By now most of you will have heard of the death of Mitch Mitchell in November 2008. The legendary British drummer who shot to fame as one third of the Jimi Hendrix experience was just 61.
There have been lots of suitable tributes by far more knowledgeable folk than I but I wanted to share my own, albeit, brief meeting with Mr. Mitchell back in ‘the day’.
I was a whipper-snapper doing ‘work-experience’ in a music store in Kent when Mitch came into the shop for a few bits’n’bobs. At the time I was clattering about on a state of the art Simmons kit (by this point I had been playing a few years and was at least 3 quid closer to the 5 zillion-pound price tag on said kit). I was sure the black/white Simmons on rack would look the biz once I was on TOTP.
Anyhow, one of the local drum teachers told me in hushed tones who he was and although I knew the name I would not have recognised him as the 60s mop of hair and lurid trousers had long since gone. He took time out to come over and have a chat. He was very complementary about my playing and asked me how long I’d been drumming and about lessons etc. We spoke for 10-15 minutes and he came across as a very unassuming guy, never once coming over as superior to a teenage lad.
The store owner happened to have all of Hendrix’s vinyl in the office so with marker pen in hand he bowed and scraped his way into get Mitchs autograph on each sleeve. Mitch duly signed his name in large letters right across his face on each gatefold cover, remarking how he didn’t like the pictures! ….Something about the hair I think.
It was only afterwards that it really hit me and the other guys in the shop. I mean, this guy was at Woodstock! I couldn’t imagine what he had seen, done and the music he had played. Years later I listened to more of Mitch’s playing as the band I played with covered various Hendrix tunes and I tried to get some of his beats and fills down. He created a fantastic partnership with a guitar player where he could really cut-loose and play some crazy shit! The ‘power-trio’configuration is one I find myself listening to (The Police, Cream & Primus perhaps!) and playing in when given the chance.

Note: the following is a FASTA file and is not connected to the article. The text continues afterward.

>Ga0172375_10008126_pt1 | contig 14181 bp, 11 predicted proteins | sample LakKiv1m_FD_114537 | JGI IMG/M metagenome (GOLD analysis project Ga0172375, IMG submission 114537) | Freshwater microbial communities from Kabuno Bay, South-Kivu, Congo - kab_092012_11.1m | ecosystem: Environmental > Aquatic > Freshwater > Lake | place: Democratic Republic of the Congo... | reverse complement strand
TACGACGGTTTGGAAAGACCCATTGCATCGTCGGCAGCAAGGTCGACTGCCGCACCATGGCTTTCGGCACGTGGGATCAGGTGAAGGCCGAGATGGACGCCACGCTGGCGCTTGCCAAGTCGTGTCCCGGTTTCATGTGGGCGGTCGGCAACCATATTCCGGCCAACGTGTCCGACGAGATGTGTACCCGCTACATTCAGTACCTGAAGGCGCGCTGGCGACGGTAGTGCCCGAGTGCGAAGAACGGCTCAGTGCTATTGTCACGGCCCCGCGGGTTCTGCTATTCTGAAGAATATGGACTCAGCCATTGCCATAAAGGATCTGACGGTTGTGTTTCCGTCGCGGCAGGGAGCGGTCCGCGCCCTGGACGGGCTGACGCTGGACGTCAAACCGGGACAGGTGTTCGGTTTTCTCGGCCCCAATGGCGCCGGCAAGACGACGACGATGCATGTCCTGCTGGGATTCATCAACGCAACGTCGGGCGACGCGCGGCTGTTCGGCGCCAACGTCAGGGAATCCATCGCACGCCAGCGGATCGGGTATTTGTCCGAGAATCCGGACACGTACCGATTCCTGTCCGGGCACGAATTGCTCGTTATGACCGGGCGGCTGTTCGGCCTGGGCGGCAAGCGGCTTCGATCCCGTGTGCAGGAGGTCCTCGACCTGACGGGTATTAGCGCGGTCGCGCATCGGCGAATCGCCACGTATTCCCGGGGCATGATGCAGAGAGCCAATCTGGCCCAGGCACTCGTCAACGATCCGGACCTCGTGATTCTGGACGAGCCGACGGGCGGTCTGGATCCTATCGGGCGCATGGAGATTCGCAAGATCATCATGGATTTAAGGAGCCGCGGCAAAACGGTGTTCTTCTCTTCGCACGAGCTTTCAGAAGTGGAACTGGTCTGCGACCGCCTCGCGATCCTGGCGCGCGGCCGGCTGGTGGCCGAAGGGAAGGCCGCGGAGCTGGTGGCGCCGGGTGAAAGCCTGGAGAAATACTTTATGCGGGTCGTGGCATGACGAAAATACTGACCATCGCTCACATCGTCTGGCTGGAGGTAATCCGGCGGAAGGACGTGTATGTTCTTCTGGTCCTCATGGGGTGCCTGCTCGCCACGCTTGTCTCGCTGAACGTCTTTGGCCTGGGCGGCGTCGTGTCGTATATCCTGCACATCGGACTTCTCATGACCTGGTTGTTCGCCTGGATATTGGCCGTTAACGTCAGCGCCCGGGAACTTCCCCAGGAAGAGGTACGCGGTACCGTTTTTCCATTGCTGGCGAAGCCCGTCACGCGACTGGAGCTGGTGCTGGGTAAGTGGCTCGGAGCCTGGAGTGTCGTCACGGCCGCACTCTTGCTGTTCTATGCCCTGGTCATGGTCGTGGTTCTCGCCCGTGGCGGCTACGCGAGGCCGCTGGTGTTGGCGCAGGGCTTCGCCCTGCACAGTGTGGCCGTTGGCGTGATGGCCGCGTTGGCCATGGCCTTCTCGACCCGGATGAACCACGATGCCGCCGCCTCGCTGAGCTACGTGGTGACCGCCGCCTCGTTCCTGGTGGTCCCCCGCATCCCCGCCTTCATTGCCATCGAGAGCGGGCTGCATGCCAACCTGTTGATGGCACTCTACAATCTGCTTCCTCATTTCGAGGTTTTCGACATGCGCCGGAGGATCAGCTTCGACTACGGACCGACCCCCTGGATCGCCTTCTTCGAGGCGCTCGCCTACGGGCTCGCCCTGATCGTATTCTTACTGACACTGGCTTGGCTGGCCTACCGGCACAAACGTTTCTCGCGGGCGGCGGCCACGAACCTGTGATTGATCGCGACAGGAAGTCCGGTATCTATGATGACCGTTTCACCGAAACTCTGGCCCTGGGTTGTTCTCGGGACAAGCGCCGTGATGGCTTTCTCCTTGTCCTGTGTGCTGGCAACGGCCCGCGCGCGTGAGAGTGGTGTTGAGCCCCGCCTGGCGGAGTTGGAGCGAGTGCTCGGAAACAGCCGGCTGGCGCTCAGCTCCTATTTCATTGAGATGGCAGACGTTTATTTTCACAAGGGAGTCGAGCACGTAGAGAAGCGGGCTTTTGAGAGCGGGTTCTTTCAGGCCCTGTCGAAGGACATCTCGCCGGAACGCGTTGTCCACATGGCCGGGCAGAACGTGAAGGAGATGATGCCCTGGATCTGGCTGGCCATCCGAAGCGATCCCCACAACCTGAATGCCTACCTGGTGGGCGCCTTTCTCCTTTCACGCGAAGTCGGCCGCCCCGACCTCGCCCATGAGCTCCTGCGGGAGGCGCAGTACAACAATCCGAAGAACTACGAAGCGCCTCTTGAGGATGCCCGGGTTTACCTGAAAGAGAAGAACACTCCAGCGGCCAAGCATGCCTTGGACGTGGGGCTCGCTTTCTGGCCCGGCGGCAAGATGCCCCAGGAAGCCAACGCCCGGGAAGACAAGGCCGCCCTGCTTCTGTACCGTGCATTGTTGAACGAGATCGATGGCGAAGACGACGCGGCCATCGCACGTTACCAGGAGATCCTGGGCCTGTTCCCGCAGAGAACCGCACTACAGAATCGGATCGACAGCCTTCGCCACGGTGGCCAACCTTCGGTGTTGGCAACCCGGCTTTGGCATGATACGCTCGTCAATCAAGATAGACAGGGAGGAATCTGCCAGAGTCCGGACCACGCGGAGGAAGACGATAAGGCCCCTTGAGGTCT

Mitch’s influence on me becomes more apparent as I reflect on a current band I play in where as a drummer I have very few boundaries and the singer (rather than guitarist) is my sparring partner. Fortunately I have an awesome bass player on my side who lets me get away with murder 😉
Anyhow, if you do find yourself at a gig, drum clinic or whatever and the occasion arises to meet the players and performers who shape you as a player (and modern music in general), then I urge you to take it. My meeting with Mitch Mitchell was a chance one but its great to think that I did meet one of the last true British drum legends; and there really aren’t that many of them left!
And before you think there is always time for it, I must also point out the recent passing of Michael Lee, again November 2008. A top British rock drummer who performed with Page & Plant, Lenny Kravitz, The Cult and Thin Lizzy amongst many others.
He was just 39. ‘Nuff said.
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